Sole city ward now a prospect

Dave Cull.
Dave Cull.
The Dunedin City Council will consider switching to a single city-wide ward and giving community boards more powers after some voters complained of being disenfranchised, Dunedin Mayor Dave Cull says.

Mr Cull told the Otago Daily Times yesterday he had heard directly from up to 30 people, mainly in the Waikouaiti Coast-Chalmers ward, upset at being unable to vote for city councillors in this year's election.

''They really resent not having a say on the whole of council, when the vast bulk of the population do.''

As a result, he was ''really sympathetic'' to the idea of one city-wide ward, and expected a proposal for change would be considered by the incoming council.

Such a change would allow all voters to vote for all 14 city councillors, he said.

Community boards could be handed extra powers to offset the loss of local representation, for example by being authorised to prioritise the spending of roading maintenance funding allocated to their area by the council, he said.

Mr Cull was commenting after voters in the Waikouaiti Coast-Chalmers ward were left with no say on who would represent them for the next three years.

Incumbent Cr Andrew Noone was elected unopposed for the ward's only seat, leaving voters in the ward able only to influence the races for the Dunedin mayoralty and Chalmers Community Board.

Voters in the Mosgiel-Taieri ward were asked to select two councillors from just three candidates to represent their interests, and opted for Cr Kate Wilson and newcomer Mike Lord.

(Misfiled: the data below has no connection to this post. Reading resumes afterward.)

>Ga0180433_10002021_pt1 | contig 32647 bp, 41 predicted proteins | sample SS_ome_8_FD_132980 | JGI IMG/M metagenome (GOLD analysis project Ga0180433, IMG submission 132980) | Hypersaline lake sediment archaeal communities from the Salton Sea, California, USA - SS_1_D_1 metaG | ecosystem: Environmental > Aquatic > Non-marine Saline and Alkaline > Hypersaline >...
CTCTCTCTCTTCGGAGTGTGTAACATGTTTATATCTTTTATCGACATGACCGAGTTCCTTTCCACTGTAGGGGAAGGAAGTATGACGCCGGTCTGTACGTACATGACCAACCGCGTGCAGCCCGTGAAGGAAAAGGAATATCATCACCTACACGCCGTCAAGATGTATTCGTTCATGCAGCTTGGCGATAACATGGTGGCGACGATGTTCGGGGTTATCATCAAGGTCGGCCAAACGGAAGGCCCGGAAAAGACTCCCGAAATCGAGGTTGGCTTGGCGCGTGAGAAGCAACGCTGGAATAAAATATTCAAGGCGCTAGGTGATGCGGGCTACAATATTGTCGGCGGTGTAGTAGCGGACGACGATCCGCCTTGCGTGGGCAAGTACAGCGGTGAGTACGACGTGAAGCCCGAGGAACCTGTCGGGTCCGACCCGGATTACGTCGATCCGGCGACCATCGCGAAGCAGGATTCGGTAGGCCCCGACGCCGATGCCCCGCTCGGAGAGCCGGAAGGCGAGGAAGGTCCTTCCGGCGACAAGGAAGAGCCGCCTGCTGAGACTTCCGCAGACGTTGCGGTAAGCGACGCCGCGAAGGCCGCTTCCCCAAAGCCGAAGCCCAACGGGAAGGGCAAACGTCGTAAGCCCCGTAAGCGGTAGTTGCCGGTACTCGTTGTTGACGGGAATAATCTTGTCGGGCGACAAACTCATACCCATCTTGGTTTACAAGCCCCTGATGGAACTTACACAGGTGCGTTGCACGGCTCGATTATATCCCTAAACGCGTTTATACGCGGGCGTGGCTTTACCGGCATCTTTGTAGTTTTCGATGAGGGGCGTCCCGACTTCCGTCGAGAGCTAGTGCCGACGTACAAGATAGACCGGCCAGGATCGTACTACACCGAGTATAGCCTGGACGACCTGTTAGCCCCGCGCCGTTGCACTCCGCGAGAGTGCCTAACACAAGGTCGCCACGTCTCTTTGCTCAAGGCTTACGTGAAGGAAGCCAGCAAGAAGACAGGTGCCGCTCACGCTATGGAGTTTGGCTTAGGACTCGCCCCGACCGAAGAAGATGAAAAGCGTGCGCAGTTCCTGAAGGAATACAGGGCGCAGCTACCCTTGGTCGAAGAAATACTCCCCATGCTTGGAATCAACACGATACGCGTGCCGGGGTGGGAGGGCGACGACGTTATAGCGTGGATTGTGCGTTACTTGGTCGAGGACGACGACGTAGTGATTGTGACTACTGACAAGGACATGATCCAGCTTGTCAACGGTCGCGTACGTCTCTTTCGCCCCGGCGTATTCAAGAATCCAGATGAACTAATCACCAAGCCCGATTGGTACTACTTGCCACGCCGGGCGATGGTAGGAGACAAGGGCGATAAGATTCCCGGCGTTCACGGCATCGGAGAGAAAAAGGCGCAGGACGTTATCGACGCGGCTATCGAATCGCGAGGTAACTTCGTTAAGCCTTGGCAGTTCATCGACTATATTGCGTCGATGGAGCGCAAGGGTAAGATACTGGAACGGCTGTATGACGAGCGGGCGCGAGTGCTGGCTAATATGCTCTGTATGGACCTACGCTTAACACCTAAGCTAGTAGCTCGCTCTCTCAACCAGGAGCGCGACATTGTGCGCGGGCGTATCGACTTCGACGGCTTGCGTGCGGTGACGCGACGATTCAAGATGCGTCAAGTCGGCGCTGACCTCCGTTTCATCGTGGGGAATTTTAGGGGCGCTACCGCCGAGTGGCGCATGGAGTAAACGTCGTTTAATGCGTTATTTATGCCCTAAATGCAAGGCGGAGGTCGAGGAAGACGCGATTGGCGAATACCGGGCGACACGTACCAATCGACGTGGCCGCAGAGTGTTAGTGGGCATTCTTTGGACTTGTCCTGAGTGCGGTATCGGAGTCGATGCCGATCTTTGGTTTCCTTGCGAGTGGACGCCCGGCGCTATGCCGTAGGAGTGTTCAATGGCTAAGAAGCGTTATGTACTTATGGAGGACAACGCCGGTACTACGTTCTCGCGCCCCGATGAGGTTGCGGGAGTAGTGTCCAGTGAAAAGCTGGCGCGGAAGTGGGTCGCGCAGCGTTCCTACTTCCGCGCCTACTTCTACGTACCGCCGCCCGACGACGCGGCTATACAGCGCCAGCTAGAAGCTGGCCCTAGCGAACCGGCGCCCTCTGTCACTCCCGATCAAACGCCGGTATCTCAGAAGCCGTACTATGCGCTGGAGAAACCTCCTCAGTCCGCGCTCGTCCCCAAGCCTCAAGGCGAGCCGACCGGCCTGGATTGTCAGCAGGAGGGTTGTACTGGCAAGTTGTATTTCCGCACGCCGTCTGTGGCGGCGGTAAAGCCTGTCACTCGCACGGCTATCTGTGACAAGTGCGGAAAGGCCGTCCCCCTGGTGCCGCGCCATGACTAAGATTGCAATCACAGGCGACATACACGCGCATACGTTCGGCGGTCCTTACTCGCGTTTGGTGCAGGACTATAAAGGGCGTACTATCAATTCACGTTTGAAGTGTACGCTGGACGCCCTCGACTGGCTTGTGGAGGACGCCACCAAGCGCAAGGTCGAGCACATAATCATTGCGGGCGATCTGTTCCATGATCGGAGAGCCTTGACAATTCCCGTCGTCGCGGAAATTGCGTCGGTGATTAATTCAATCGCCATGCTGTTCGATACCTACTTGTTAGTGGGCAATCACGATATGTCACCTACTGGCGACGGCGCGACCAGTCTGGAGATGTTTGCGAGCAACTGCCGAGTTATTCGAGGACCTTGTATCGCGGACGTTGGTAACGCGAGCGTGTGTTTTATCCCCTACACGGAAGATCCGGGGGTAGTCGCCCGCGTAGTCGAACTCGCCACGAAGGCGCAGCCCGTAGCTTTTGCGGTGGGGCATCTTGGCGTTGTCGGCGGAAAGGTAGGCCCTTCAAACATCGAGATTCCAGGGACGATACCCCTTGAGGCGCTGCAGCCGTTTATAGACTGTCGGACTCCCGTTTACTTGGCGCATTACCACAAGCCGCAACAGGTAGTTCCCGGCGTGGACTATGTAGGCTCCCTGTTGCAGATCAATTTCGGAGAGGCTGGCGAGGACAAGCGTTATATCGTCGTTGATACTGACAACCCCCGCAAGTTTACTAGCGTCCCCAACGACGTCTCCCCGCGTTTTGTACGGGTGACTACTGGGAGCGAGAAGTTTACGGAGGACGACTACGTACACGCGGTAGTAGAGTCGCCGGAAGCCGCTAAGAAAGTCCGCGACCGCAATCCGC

The bulk of the council seats, 11 of the 14 up for grabs, were taken by some of the 35 candidates contesting the congested central ward.

Mr Cull said the existing arrangements were ''silly stuff'', as councillors were elected to serve the entire city.

''The decisions that all of the central city ward councillors make impact on Strath Taieri and Waikouaiti, but they're not voted for by those people.

''That's a real contradiction.''

Change would bring its own challenges, not least being the loss of local councillors representing the interests of less populated areas, he conceded.

''It's representation versus giving everyone the same choice.''

It was likely any proposal for change would be considered at annual plan time, which would trigger a public submissions process.

Any objections would mean the change would have to be referred to the Local Government Commission.

The city's ward system last changed in early 2010, when the commission - overruling a council recommendation for a single city-wide ward - opted to replace the city's six wards with one large urban ward and two rural wards.

Mr Cull said the council had decided not to pursue further changes in the last term, so soon after the commission's changes were implemented.

''But I get the feeling that we should address it again.''

chris.morris@odt.co.nz

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